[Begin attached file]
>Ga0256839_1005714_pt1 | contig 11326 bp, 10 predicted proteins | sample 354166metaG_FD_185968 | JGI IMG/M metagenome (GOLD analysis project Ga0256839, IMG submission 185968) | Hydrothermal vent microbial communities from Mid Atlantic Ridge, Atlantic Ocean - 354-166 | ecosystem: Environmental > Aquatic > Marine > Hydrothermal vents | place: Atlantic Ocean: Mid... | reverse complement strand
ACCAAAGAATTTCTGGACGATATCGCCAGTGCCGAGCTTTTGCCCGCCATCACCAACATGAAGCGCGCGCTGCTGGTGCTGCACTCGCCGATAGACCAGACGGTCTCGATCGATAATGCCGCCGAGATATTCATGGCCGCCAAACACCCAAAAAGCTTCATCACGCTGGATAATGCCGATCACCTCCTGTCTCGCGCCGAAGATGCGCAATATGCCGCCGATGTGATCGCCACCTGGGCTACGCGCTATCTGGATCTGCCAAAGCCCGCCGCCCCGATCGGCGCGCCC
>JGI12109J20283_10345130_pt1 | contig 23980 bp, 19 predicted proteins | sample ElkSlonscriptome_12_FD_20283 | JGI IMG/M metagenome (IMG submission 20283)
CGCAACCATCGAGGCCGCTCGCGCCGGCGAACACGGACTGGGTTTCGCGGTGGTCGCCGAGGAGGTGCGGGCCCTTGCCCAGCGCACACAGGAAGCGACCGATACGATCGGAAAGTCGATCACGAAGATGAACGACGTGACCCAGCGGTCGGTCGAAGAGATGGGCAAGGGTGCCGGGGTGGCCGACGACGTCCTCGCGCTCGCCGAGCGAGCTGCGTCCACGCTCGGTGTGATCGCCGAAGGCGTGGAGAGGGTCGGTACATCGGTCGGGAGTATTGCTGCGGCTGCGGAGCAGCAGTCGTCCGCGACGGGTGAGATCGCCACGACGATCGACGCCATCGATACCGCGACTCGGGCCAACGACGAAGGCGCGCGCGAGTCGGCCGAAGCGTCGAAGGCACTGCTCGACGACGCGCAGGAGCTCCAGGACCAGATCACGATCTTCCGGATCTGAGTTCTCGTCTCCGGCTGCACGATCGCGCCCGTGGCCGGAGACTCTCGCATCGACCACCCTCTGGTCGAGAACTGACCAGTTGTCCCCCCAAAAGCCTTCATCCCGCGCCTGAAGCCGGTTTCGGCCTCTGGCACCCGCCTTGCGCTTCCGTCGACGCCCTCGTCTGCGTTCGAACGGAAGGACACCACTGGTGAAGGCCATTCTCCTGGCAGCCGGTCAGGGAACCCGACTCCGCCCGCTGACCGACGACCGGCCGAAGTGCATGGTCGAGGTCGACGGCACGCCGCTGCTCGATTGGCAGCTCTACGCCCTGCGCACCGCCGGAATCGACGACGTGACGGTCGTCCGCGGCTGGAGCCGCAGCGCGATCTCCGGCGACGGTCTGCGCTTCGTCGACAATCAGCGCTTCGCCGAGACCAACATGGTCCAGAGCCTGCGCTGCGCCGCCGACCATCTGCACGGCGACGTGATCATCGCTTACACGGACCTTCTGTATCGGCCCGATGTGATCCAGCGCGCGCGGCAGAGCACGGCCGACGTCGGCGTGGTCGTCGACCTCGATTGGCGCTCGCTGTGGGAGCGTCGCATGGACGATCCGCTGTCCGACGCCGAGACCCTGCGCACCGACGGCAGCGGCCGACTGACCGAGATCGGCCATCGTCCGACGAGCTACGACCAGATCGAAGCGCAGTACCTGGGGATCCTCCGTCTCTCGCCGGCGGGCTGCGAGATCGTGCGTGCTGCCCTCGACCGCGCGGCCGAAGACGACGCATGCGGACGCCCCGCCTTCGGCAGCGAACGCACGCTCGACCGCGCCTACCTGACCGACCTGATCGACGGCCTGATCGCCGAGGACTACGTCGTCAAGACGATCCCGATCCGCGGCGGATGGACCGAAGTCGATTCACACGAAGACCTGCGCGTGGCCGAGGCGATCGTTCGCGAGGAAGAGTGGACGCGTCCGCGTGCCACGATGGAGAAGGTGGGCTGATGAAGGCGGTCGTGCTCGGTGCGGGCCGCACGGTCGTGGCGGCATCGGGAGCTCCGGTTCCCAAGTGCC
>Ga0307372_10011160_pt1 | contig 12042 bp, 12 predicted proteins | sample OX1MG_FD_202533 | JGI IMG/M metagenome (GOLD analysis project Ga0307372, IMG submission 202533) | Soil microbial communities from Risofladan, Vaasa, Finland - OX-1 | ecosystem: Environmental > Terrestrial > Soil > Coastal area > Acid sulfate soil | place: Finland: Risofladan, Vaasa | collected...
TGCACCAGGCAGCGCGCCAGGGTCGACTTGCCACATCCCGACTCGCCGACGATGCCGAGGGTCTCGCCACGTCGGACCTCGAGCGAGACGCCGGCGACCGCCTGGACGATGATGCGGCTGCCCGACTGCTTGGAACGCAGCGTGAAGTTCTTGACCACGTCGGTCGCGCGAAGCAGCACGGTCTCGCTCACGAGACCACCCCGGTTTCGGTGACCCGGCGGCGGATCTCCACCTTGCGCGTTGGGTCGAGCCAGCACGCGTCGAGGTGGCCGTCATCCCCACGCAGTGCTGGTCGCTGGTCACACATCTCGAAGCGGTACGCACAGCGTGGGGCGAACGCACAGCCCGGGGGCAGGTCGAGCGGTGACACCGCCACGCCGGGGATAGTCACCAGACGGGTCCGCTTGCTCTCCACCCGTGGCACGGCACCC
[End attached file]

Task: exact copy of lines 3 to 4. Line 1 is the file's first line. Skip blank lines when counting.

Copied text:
>JGI12109J20283_10345130_pt1 | contig 23980 bp, 19 predicted proteins | sample ElkSlonscriptome_12_FD_20283 | JGI IMG/M metagenome (IMG submission 20283)
CGCAACCATCGAGGCCGCTCGCGCCGGCGAACACGGACTGGGTTTCGCGGTGGTCGCCGAGGAGGTGCGGGCCCTTGCCCAGCGCACACAGGAAGCGACCGATACGATCGGAAAGTCGATCACGAAGATGAACGACGTGACCCAGCGGTCGGTCGAAGAGATGGGCAAGGGTGCCGGGGTGGCCGACGACGTCCTCGCGCTCGCCGAGCGAGCTGCGTCCACGCTCGGTGTGATCGCCGAAGGCGTGGAGAGGGTCGGTACATCGGTCGGGAGTATTGCTGCGGCTGCGGAGCAGCAGTCGTCCGCGACGGGTGAGATCGCCACGACGATCGACGCCATCGATACCGCGACTCGGGCCAACGACGAAGGCGCGCGCGAGTCGGCCGAAGCGTCGAAGGCACTGCTCGACGACGCGCAGGAGCTCCAGGACCAGATCACGATCTTCCGGATCTGAGTTCTCGTCTCCGGCTGCACGATCGCGCCCGTGGCCGGAGACTCTCGCATCGACCACCCTCTGGTCGAGAACTGACCAGTTGTCCCCCCAAAAGCCTTCATCCCGCGCCTGAAGCCGGTTTCGGCCTCTGGCACCCGCCTTGCGCTTCCGTCGACGCCCTCGTCTGCGTTCGAACGGAAGGACACCACTGGTGAAGGCCATTCTCCTGGCAGCCGGTCAGGGAACCCGACTCCGCCCGCTGACCGACGACCGGCCGAAGTGCATGGTCGAGGTCGACGGCACGCCGCTGCTCGATTGGCAGCTCTACGCCCTGCGCACCGCCGGAATCGACGACGTGACGGTCGTCCGCGGCTGGAGCCGCAGCGCGATCTCCGGCGACGGTCTGCGCTTCGTCGACAATCAGCGCTTCGCCGAGACCAACATGGTCCAGAGCCTGCGCTGCGCCGCCGACCATCTGCACGGCGACGTGATCATCGCTTACACGGACCTTCTGTATCGGCCCGATGTGATCCAGCGCGCGCGGCAGAGCACGGCCGACGTCGGCGTGGTCGTCGACCTCGATTGGCGCTCGCTGTGGGAGCGTCGCATGGACGATCCGCTGTCCGACGCCGAGACCCTGCGCACCGACGGCAGCGGCCGACTGACCGAGATCGGCCATCGTCCGACGAGCTACGACCAGATCGAAGCGCAGTACCTGGGGATCCTCCGTCTCTCGCCGGCGGGCTGCGAGATCGTGCGTGCTGCCCTCGACCGCGCGGCCGAAGACGACGCATGCGGACGCCCCGCCTTCGGCAGCGAACGCACGCTCGACCGCGCCTACCTGACCGACCTGATCGACGGCCTGATCGCCGAGGACTACGTCGTCAAGACGATCCCGATCCGCGGCGGATGGACCGAAGTCGATTCACACGAAGACCTGCGCGTGGCCGAGGCGATCGTTCGCGAGGAAGAGTGGACGCGTCCGCGTGCCACGATGGAGAAGGTGGGCTGATGAAGGCGGTCGTGCTCGGTGCGGGCCGCACGGTCGTGGCGGCATCGGGAGCTCCGGTTCCCAAGTGCC